GUIUAN, Philippines (Reuters) - Tens of thousands of people on a central Philippine island returned home on Saturday after a tsunami alert was lifted following a 7.6 magnitude undersea quake, as local authorities began work to repair damages to public infrastructure.
The earthquake 91 miles off the town of Guiuan on Samar island on Friday killed one person and caused only minor damage, but prompted the U.S. Pacific Tsunami Warning Center to issued a tsunami warning.
Philippine authorities ordered thousands of people living in coastal villages to evacuate, but on Saturday those that had fled to higher grounds were returning home, said Conrado Nicart, governor of Eastern Samar province.
“We’ve sent out our engineers and repair teams to inspect roads, bridges and public buildings,” Nicart told radio, adding the earthquake caused minor infrastructure damage.
“Our people were reporting cracks on roads and municipal gymnasiums, and approaches on a bridge near Mercedes town were also damaged but remained passable to light vehicles.”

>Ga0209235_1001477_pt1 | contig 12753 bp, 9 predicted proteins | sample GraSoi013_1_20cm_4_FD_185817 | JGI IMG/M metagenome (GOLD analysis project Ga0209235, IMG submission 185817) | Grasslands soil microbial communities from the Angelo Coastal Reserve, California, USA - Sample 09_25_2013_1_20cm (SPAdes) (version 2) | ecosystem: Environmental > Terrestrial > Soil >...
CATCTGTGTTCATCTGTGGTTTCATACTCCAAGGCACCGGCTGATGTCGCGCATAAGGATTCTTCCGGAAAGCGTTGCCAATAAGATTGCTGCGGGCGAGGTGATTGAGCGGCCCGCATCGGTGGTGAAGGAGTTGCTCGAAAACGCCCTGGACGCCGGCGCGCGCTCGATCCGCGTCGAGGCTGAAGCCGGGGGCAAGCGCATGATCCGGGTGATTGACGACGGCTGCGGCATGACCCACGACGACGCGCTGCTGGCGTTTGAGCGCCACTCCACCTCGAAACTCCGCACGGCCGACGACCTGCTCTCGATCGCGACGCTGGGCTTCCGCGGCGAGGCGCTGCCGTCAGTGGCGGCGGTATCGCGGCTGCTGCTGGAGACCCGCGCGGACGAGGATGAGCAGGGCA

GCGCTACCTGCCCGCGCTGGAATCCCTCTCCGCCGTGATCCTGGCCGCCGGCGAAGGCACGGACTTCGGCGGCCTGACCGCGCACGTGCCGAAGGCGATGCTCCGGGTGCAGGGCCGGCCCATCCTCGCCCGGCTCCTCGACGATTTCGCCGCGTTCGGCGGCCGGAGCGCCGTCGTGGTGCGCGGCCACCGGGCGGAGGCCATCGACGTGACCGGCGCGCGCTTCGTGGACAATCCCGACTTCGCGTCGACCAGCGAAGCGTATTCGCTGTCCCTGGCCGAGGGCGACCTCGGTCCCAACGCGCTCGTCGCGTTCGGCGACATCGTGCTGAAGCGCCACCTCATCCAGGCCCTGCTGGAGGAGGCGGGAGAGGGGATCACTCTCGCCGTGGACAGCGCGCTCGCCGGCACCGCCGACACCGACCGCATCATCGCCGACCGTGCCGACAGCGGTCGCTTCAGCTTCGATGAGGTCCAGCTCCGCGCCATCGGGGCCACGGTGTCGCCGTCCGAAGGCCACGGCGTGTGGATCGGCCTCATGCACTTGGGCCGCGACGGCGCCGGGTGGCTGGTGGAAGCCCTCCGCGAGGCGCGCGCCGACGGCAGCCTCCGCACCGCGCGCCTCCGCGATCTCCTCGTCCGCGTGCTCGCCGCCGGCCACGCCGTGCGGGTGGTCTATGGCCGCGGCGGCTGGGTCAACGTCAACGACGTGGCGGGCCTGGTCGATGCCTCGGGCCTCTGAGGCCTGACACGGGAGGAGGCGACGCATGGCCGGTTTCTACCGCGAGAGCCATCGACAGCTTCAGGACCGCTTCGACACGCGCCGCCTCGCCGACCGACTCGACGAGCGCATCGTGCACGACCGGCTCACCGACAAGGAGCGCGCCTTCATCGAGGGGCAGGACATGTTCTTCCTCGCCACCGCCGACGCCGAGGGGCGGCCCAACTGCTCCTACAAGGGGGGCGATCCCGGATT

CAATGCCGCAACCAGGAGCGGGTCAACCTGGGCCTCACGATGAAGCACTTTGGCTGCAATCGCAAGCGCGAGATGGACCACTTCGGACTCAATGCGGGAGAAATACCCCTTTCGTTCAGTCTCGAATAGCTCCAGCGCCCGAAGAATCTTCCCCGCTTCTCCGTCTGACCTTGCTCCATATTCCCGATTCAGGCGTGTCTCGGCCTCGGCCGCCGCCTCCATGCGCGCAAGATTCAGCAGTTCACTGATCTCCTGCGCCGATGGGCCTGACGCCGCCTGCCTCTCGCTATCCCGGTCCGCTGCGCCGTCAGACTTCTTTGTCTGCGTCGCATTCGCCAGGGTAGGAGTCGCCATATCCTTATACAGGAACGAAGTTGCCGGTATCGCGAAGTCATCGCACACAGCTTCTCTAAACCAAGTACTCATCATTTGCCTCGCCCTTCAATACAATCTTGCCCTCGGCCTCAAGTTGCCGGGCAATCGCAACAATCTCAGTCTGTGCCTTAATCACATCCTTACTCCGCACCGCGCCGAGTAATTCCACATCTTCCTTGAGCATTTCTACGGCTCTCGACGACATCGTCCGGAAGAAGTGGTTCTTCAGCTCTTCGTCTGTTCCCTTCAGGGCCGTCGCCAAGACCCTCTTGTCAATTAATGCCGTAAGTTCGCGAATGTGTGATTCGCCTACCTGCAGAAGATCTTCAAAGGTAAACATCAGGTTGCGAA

The tsunami warning was initially issued for the Philippines, Japan, Indonesia, Taiwan, Papua New Guinea and other islands in the Pacific including the U.S. state of Hawaii.
Small waves of about 16 cm (6 inches) did hit a southern Philippine island, the seismology agency said.
“It was really scary, that was the strongest earthquake I felt in my life,” Alice Caba-caba, a 50-year-old mother of four, told Reuters from her small canteen in Guiuan town, saying she was watching television when jolted by the tremor.
“Everything was shaking and falling down. Our television was broken. After the shaking, I gathered my children and we fled to a safer place because our house is near the beach. Everybody was praying, children were crying and all are panicking.”
Eastern Samar, a typhoon-prone coconut-growing area facing the Pacific, is one of the poorest provinces in the Philippines. Nearly 90 percent of the sparsely populated towns are along the coast and most of the structures are low-rise buildings.
The region has been hit by two huge quakes in the past decade. At least 230,000 people in 13 Indian Ocean countries were killed in a quake and tsunami off Indonesia in 2004.
Last year, an earthquake and tsunami off Japan’s northeastern coast killed about 20,000 people and triggered the world’s worst nuclear crisis in 25 years after waves battered a nuclear power station.
Writing By Manuel Mogato; Editing by Michael Perry